Smartphone App–Based Noncontact Ecological Momentary Assessment With Experienced and Naïve Older Participants: Feasibility Study
Burke, Louise; Naylor, Graham
Smartphone app–based ecological momentary assessment (EMA) without face-to-face contact between researcher and participant (app-based noncontact EMA) potentially provides a valuable data collection tool when geographic, time, and situational factors (eg, COVID-19 restrictions) place constraints on in-person research. Nevertheless, little is known about the feasibility of this method, particularly in older and naïve EMA participants.
This study aims to assess the feasibility of app-based noncontact EMA as a function of previous EMA experience, by recruiting and comparing a group of participants who had never participated in EMA before against a group of participants who had been part of an earlier in-person EMA study, and age, by recruiting middle-aged to older adults.
Overall, 151 potential participants were invited via email; 46.4% (70/151) enrolled in the study by completing the baseline questionnaire set and were emailed instructions for the EMA phase. Of these participants, 67% (47/70) downloaded an EMA app and ran the survey sequence for 1 week. In total, 5 daytime surveys and 1 evening survey, each day, assessed participants’ listening environment, social activity, and conversational engagement. A semistructured exit telephone interview probed the acceptability of the method. As markers of feasibility, we assessed the enrollment rate, study completion rate, reason for noncompletion, EMA survey response rate, and likelihood of reporting an issue with survey alerts and requested assistance from researchers, family, or friends.
Enrollment rates among invitees (63.3% vs 38.2%; P=.004) and completion rates among enrollees (83.9% vs 53.8%; P<.001) were higher in the experienced than in the naïve EMA group. On average, experienced participants responded to 64.1% (SD 30.2%) of the daytime EMA surveys, and naïve participants responded to 54.3% (SD 29.5%) of the daytime EMA surveys (P=.27). Among participants who retrospectively reported issues with survey alerts, only 19% (3/16) requested researcher assistance during data collection. Older participants were more likely to report not being alerted to EMA surveys (P=.008), but age was unrelated to all other markers of feasibility. Post hoc analyses of the effect of the phone operating system on markers of feasibility revealed that response rates were higher among iOS users (mean 74.8%, SD 20.25%) than among Android users (mean 48.5%, SD 31.35%; P=.002).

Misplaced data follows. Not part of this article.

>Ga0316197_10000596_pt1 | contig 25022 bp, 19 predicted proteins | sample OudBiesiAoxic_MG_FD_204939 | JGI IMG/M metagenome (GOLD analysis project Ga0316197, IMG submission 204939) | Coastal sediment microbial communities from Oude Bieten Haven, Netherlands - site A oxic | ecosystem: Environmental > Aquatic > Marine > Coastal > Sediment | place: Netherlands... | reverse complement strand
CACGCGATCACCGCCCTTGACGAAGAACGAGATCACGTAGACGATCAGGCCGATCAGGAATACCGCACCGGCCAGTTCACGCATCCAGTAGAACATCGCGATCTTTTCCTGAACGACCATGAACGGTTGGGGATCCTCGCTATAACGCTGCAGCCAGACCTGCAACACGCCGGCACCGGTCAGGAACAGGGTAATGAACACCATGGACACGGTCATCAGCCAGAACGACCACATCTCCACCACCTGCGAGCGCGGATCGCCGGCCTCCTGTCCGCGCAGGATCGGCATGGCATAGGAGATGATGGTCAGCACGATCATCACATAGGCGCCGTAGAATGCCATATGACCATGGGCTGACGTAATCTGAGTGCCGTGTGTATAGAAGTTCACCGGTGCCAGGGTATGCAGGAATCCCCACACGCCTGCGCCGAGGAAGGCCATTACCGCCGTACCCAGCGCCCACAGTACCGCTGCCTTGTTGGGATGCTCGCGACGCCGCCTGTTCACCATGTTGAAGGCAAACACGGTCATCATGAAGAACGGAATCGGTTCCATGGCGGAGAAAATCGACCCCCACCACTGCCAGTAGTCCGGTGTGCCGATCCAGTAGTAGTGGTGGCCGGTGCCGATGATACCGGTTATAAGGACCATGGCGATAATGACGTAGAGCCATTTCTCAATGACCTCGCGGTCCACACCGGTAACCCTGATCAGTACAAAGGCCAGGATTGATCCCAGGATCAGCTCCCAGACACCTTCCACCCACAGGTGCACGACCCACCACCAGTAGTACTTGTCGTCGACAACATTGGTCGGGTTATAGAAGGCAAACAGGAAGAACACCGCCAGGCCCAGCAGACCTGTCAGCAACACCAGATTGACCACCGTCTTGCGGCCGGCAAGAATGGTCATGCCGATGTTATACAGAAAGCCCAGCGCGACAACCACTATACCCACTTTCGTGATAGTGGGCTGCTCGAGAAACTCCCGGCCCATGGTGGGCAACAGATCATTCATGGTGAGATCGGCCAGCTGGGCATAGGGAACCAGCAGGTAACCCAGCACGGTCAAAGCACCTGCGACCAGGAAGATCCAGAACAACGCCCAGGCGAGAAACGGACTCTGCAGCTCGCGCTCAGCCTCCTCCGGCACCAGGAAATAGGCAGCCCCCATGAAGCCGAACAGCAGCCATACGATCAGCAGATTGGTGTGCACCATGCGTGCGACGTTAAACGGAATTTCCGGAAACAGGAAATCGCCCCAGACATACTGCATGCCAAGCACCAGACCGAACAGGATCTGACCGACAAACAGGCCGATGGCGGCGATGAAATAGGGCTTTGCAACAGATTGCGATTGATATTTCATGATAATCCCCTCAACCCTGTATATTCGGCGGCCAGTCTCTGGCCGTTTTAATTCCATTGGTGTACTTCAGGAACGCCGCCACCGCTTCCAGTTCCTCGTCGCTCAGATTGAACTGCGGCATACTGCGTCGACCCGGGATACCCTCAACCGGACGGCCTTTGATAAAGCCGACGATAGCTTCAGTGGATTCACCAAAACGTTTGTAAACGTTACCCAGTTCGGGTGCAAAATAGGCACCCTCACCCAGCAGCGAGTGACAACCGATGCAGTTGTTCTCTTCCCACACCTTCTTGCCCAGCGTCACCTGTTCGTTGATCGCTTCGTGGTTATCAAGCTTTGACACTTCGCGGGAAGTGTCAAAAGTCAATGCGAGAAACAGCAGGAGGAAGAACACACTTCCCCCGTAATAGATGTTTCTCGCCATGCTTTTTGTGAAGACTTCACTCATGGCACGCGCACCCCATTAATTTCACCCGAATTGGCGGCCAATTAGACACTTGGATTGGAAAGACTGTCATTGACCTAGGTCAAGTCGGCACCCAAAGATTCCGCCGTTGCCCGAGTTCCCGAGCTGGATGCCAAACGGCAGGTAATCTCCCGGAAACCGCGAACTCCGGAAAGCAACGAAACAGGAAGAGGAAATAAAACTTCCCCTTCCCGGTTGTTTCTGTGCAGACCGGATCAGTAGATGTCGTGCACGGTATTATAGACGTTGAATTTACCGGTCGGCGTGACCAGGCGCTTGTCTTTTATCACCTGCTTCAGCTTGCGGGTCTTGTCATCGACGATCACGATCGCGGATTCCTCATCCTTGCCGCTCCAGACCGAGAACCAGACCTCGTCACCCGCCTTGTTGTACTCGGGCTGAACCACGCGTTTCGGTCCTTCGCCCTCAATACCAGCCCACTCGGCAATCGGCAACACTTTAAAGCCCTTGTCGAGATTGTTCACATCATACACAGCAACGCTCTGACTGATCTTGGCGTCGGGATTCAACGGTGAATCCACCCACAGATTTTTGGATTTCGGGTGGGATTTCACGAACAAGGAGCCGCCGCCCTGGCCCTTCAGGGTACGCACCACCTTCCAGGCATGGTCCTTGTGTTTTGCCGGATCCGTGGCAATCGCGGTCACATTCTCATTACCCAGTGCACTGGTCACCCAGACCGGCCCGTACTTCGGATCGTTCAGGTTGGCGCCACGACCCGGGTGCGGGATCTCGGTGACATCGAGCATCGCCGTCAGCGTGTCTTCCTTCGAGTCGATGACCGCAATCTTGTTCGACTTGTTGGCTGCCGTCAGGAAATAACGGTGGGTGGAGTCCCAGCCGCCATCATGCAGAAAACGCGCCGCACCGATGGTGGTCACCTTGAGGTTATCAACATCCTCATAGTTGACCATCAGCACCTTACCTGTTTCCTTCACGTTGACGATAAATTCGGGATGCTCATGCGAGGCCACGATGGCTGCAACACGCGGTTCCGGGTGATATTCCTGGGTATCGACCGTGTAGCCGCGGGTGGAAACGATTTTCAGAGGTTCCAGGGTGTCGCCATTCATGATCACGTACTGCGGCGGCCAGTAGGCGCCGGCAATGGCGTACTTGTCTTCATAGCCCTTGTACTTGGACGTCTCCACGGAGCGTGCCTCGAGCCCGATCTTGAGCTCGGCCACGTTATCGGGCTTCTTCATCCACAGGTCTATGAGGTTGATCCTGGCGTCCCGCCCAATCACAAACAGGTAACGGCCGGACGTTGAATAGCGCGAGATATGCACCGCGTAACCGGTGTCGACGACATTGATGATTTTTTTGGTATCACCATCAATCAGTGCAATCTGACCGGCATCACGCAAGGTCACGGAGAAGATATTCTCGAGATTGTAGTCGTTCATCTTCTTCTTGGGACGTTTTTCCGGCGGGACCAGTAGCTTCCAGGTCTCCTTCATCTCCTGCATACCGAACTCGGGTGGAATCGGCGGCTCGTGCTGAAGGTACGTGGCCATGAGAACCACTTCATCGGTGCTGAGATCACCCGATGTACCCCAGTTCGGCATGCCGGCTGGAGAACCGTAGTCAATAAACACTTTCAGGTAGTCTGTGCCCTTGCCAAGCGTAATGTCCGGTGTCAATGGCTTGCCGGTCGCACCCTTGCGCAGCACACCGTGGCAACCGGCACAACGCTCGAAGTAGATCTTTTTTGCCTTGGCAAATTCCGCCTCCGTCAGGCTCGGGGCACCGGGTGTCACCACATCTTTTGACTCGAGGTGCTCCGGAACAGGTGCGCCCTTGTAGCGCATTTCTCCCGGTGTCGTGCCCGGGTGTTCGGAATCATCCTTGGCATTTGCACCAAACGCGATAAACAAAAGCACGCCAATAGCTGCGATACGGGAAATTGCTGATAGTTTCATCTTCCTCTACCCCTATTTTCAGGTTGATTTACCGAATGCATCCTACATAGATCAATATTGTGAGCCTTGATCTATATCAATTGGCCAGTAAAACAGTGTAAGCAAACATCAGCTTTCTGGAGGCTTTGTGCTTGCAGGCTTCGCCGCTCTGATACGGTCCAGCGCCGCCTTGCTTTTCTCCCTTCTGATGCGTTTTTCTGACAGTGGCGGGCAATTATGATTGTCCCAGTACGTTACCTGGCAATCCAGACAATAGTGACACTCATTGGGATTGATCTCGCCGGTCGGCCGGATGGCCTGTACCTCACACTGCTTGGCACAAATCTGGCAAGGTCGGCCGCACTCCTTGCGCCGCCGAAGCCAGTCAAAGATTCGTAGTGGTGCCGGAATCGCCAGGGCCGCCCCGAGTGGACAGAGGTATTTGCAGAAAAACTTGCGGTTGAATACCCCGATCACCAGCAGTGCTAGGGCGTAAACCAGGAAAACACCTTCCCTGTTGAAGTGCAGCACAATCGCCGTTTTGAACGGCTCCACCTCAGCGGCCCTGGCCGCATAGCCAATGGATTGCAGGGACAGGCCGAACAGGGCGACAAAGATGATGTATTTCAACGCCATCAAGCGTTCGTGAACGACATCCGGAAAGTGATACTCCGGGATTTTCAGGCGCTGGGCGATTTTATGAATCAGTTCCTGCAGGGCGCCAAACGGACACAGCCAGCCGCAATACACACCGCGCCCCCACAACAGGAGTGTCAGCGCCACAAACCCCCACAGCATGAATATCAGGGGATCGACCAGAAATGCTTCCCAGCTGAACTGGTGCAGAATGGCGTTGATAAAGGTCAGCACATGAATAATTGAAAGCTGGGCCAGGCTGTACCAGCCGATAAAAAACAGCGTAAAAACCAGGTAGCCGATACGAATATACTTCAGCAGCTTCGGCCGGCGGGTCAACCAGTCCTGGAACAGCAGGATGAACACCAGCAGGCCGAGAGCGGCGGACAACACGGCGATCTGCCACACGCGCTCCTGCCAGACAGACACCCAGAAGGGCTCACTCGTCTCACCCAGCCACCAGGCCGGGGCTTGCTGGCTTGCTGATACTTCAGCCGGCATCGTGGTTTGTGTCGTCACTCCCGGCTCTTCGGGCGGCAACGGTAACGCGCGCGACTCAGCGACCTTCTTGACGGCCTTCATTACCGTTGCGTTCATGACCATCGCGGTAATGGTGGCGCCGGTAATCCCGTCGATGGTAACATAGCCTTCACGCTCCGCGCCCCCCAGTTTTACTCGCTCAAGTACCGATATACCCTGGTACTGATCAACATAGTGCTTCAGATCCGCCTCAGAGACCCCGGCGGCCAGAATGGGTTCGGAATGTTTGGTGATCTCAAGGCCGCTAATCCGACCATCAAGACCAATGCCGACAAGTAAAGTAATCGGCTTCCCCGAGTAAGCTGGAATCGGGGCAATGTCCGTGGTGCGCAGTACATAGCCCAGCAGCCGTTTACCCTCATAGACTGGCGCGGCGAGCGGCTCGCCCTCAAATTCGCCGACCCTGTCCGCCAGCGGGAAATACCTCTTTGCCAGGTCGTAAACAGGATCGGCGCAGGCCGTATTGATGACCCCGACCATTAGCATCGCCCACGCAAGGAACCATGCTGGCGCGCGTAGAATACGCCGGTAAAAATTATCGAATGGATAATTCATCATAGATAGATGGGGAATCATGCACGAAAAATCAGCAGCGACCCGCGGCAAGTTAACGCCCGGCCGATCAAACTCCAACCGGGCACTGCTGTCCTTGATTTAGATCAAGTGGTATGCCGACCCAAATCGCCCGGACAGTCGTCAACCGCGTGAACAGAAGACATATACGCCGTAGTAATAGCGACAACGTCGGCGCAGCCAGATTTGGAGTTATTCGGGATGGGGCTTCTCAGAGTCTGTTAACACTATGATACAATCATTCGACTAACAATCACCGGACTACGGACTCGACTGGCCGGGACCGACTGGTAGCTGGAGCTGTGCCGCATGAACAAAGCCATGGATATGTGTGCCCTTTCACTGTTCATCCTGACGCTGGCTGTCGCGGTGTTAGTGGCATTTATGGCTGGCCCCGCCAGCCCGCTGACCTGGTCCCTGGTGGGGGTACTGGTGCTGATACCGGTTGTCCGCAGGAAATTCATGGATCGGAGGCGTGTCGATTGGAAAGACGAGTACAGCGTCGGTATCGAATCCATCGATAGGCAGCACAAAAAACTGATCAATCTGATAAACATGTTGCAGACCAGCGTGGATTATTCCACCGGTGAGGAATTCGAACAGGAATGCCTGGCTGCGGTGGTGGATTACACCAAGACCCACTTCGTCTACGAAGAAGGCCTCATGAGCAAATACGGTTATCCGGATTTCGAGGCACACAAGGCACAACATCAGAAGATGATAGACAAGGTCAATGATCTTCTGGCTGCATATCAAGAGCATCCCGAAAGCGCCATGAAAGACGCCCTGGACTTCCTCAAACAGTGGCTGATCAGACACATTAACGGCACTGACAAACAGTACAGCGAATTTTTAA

Smartphone app–based noncontact EMA appears to be feasible, although participants with previous EMA experience, younger participants, and iOS users performed better on certain markers of feasibility. Measures to increase feasibility may include extensive testing of the app with different phone types, encouraging participants to seek timely assistance for any issues experienced, and recruiting participants who have some previous EMA experience where possible. The limitations of this study include participants’ varying levels of existing relationship with the researcher and the implications of collecting data during the COVID-19 social restrictions.
Burke, L., & Naylor, G. (2022). Smartphone App–Based Noncontact Ecological Momentary Assessment With Experienced and Naïve Older Participants: Feasibility Study. JMIR Formative Research, 6(3), Article e27677. https://doi.org/10.2196/27677
|Journal Article Type||Article|
|Acceptance Date||Dec 20, 2021|
|Online Publication Date||Mar 8, 2022|
|Publication Date||Mar 1, 2022|
|Deposit Date||Jan 7, 2022|
|Publicly Available Date||Mar 2, 2022|
|Journal||JMIR Formative Research|
|Peer Reviewed||Peer Reviewed|
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